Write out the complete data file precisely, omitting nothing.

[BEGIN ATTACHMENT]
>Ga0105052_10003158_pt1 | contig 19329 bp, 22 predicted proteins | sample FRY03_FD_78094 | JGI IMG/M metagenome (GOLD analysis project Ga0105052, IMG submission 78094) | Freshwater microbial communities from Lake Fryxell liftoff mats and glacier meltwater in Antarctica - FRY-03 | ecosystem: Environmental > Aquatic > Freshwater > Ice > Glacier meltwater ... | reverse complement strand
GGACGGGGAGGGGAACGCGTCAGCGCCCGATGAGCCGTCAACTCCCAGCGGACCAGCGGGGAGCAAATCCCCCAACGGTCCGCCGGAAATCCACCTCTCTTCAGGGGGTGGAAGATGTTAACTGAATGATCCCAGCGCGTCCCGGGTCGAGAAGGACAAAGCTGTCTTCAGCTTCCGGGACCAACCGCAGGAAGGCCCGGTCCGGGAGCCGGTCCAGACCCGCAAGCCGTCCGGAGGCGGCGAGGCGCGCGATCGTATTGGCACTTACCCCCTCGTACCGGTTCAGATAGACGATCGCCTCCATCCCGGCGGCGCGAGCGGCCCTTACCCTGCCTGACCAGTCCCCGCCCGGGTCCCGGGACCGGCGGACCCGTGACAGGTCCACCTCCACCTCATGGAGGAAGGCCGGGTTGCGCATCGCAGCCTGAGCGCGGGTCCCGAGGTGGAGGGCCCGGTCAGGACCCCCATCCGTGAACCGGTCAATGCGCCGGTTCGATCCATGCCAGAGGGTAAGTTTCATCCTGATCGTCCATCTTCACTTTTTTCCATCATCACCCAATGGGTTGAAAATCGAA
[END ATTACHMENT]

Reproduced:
>Ga0105052_10003158_pt1 | contig 19329 bp, 22 predicted proteins | sample FRY03_FD_78094 | JGI IMG/M metagenome (GOLD analysis project Ga0105052, IMG submission 78094) | Freshwater microbial communities from Lake Fryxell liftoff mats and glacier meltwater in Antarctica - FRY-03 | ecosystem: Environmental > Aquatic > Freshwater > Ice > Glacier meltwater ... | reverse complement strand
GGACGGGGAGGGGAACGCGTCAGCGCCCGATGAGCCGTCAACTCCCAGCGGACCAGCGGGGAGCAAATCCCCCAACGGTCCGCCGGAAATCCACCTCTCTTCAGGGGGTGGAAGATGTTAACTGAATGATCCCAGCGCGTCCCGGGTCGAGAAGGACAAAGCTGTCTTCAGCTTCCGGGACCAACCGCAGGAAGGCCCGGTCCGGGAGCCGGTCCAGACCCGCAAGCCGTCCGGAGGCGGCGAGGCGCGCGATCGTATTGGCACTTACCCCCTCGTACCGGTTCAGATAGACGATCGCCTCCATCCCGGCGGCGCGAGCGGCCCTTACCCTGCCTGACCAGTCCCCGCCCGGGTCCCGGGACCGGCGGACCCGTGACAGGTCCACCTCCACCTCATGGAGGAAGGCCGGGTTGCGCATCGCAGCCTGAGCGCGGGTCCCGAGGTGGAGGGCCCGGTCAGGACCCCCATCCGTGAACCGGTCAATGCGCCGGTTCGATCCATGCCAGAGGGTAAGTTTCATCCTGATCGTCCATCTTCACTTTTTTCCATCATCACCCAATGGGTTGAAAATCGAA